How has Ben copped with all this, I honestly don’t know but I suppose you do. You get a 2nd chance of life but to go through all of this, on top of the lungs - the surgeries, backwards/forwards to see specialists/hospital, rejections, now shingles, you name it he has had it. What more can go wrong you ask????

Well I now hope the next 12 months things really do pick up and I'm sure they will and he can start to live a much more normal life again. He so deserves all this for everything he has been through. I wish you Ben all the very best for the next year - I think about you all the time and love you heaps. You have always been there for me and given me so much. You’ve treated me like your own daughter. Oh and also given me some stern words but it has made me take a good look at myself and get on with my life too in a positive direction.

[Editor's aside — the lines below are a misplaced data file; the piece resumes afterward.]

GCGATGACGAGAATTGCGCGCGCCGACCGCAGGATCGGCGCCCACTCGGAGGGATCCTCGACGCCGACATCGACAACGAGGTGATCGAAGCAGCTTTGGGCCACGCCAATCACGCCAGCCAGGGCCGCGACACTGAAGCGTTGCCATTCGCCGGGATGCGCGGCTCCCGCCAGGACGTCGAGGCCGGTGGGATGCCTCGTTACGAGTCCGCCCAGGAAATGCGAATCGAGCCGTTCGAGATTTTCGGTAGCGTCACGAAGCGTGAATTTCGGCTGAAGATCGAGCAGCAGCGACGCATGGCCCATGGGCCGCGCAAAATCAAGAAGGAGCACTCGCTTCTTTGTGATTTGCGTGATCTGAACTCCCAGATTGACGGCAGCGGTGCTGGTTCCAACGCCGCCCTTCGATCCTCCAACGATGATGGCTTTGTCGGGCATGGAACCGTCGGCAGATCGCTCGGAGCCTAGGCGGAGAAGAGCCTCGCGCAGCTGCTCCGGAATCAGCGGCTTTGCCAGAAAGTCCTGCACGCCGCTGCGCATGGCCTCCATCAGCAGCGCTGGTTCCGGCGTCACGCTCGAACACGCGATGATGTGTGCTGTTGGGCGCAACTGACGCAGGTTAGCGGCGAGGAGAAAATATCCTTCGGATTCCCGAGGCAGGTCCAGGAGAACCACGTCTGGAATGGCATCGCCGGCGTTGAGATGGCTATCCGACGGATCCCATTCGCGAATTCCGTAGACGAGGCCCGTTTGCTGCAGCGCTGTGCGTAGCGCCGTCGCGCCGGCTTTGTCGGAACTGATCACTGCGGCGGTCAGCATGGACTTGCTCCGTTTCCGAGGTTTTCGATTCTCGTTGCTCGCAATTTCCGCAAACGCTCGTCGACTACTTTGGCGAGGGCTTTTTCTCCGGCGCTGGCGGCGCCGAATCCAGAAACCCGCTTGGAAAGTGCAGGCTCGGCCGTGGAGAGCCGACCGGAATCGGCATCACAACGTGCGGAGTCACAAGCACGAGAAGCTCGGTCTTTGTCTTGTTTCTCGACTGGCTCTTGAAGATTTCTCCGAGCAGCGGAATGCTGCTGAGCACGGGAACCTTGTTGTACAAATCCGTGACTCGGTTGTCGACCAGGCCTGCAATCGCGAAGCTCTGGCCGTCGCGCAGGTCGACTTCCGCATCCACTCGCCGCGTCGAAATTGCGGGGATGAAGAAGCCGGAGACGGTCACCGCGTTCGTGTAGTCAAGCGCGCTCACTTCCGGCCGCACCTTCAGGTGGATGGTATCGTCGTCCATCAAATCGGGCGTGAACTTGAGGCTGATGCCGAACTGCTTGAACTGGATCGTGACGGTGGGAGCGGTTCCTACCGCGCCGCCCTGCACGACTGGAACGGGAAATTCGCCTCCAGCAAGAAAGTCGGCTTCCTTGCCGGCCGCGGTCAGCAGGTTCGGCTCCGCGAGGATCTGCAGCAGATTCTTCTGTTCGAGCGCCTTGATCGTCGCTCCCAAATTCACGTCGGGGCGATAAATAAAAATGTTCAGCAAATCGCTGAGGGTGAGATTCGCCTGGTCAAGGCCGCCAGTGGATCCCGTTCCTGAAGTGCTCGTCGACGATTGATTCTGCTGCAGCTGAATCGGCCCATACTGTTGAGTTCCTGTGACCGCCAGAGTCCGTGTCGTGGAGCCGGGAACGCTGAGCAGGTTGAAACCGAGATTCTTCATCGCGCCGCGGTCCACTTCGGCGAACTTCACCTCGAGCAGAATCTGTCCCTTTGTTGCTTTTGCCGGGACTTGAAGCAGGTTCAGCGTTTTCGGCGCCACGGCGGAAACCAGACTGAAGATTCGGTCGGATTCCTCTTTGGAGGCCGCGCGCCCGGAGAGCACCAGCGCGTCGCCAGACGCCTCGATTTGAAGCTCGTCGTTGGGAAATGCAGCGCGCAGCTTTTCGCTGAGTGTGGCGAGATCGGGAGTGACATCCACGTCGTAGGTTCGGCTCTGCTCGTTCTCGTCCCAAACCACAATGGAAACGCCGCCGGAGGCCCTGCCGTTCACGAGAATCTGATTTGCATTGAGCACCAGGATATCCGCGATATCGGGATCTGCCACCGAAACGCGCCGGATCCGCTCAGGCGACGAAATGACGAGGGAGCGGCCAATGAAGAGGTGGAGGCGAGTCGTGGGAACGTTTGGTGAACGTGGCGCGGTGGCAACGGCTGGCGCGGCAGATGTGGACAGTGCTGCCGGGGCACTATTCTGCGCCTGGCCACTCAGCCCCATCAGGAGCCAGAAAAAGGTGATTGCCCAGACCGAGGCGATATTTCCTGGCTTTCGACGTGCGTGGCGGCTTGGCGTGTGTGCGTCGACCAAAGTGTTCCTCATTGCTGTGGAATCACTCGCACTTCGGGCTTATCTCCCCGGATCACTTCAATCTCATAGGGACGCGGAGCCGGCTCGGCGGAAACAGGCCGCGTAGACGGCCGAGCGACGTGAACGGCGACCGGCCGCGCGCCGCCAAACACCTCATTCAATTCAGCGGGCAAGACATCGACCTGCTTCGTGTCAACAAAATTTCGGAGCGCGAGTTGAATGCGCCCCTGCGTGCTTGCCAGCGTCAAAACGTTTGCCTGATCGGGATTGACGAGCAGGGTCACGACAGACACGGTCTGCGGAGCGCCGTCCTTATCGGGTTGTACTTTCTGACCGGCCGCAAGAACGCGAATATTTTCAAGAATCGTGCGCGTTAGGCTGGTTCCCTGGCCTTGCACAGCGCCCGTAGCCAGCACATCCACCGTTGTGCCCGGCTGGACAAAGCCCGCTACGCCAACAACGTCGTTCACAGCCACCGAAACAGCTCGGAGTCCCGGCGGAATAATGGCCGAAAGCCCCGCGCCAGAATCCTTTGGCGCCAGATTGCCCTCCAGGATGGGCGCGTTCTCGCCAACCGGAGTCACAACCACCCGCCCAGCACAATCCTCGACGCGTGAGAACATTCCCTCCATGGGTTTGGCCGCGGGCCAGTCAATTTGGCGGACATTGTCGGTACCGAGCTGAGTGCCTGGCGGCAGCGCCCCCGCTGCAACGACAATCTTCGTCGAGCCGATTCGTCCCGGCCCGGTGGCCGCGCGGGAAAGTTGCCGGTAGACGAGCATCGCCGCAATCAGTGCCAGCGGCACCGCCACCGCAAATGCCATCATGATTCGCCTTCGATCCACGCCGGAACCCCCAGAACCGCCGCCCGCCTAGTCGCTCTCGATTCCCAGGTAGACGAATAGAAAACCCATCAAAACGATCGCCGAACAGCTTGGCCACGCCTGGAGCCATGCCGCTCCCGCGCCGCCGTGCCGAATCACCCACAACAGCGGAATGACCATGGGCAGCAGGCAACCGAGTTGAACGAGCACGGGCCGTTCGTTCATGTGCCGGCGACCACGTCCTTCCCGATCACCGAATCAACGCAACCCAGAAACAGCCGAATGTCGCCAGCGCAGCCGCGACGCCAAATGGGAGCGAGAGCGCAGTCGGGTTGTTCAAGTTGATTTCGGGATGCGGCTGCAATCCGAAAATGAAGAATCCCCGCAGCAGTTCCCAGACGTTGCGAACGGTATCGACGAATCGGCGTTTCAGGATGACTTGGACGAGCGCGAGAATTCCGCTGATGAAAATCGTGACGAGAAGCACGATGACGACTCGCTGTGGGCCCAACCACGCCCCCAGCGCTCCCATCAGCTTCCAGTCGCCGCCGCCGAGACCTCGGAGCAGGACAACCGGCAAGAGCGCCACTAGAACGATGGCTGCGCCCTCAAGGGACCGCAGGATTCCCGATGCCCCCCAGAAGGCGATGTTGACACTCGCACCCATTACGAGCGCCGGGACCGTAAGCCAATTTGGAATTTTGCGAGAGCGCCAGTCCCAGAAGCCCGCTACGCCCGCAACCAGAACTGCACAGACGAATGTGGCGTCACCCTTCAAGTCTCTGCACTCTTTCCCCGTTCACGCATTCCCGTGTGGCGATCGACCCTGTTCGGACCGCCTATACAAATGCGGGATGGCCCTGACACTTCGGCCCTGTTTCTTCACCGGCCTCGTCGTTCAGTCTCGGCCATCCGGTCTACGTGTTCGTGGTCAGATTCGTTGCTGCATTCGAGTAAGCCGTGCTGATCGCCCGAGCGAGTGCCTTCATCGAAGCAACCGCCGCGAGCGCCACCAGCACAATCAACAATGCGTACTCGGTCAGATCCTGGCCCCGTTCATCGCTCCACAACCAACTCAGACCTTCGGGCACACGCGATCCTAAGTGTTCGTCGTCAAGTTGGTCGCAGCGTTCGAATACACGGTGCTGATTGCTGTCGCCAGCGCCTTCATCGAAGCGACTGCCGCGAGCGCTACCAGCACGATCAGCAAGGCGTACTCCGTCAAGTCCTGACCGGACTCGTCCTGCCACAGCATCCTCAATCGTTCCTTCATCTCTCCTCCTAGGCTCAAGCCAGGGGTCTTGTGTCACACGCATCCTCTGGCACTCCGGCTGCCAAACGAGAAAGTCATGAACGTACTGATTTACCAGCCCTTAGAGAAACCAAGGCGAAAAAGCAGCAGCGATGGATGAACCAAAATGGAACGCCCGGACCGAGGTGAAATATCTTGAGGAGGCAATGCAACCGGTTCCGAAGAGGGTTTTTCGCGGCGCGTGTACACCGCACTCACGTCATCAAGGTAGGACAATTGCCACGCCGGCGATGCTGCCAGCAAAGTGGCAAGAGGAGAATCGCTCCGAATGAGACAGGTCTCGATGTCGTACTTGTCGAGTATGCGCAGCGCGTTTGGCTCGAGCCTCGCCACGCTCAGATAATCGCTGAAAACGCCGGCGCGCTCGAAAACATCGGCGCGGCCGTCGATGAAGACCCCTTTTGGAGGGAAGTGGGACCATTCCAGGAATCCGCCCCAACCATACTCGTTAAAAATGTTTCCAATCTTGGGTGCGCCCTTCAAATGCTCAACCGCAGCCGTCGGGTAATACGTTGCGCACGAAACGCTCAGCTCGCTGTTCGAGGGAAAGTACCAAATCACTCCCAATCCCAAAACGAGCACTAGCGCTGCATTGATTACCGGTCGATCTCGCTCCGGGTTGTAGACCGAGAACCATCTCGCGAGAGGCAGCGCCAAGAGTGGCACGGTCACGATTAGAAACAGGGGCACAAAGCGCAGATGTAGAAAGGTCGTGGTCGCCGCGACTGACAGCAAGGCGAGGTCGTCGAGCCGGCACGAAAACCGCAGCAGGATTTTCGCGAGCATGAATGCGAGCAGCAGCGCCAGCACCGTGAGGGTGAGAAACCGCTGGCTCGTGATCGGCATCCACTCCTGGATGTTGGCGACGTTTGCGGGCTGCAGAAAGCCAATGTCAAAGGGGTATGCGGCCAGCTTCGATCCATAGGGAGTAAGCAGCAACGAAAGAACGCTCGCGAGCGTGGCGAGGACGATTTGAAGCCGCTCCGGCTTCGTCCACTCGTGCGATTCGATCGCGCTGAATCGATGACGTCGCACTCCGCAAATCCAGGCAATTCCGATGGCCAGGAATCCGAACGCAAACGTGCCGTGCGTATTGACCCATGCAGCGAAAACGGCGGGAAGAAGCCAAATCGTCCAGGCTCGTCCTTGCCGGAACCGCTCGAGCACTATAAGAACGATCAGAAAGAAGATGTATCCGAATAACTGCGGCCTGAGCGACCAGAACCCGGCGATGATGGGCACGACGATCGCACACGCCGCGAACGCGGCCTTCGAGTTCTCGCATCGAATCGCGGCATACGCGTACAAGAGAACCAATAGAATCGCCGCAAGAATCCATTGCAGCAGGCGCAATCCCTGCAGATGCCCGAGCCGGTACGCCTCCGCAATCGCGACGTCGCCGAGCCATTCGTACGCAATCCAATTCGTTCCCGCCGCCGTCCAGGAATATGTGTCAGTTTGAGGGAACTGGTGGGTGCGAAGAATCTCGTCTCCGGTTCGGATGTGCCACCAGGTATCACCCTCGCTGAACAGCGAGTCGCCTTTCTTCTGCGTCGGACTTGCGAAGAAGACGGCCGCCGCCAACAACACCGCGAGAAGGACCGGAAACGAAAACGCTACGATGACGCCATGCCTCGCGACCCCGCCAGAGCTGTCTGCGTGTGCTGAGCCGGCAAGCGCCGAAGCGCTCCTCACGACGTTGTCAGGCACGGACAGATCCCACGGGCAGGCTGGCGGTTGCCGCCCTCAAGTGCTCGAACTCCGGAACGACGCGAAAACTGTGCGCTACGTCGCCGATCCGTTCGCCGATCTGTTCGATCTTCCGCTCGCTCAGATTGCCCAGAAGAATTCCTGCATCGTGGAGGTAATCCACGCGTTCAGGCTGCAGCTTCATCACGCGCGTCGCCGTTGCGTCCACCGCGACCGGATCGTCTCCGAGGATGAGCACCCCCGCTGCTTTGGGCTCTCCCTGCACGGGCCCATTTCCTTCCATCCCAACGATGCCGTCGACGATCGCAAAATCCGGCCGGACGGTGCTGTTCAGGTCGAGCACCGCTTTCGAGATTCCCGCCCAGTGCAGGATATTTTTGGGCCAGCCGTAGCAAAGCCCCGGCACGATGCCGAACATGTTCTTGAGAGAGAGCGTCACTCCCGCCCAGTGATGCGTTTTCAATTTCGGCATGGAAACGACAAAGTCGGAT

Happy One Year Anniversary!


One Year On: Jay, Kym & Tylah (As Today Fades..)

Amazing photo taken by Chris James.

As Today Fades

Dear Ben,

As today fades this may just be an ordinary day for most but for us it’s been twelve months since the Angel in Heaven gave you your second chance and ours. We are sure that you wake everyday and thank silently the Angel and the family for their wonderful gift, we also thank them silently.

What a time it has been for you over the last year, no not really just the last year but for the entire time that you were not well before the transplant. During this time, Jay and I have never heard you complain about anything (but I’m sure that someone has! ha ha), you have been dealt some pretty tuff ups and downs along the way but you have always taken on board any obstacles in a positive and admiring manor.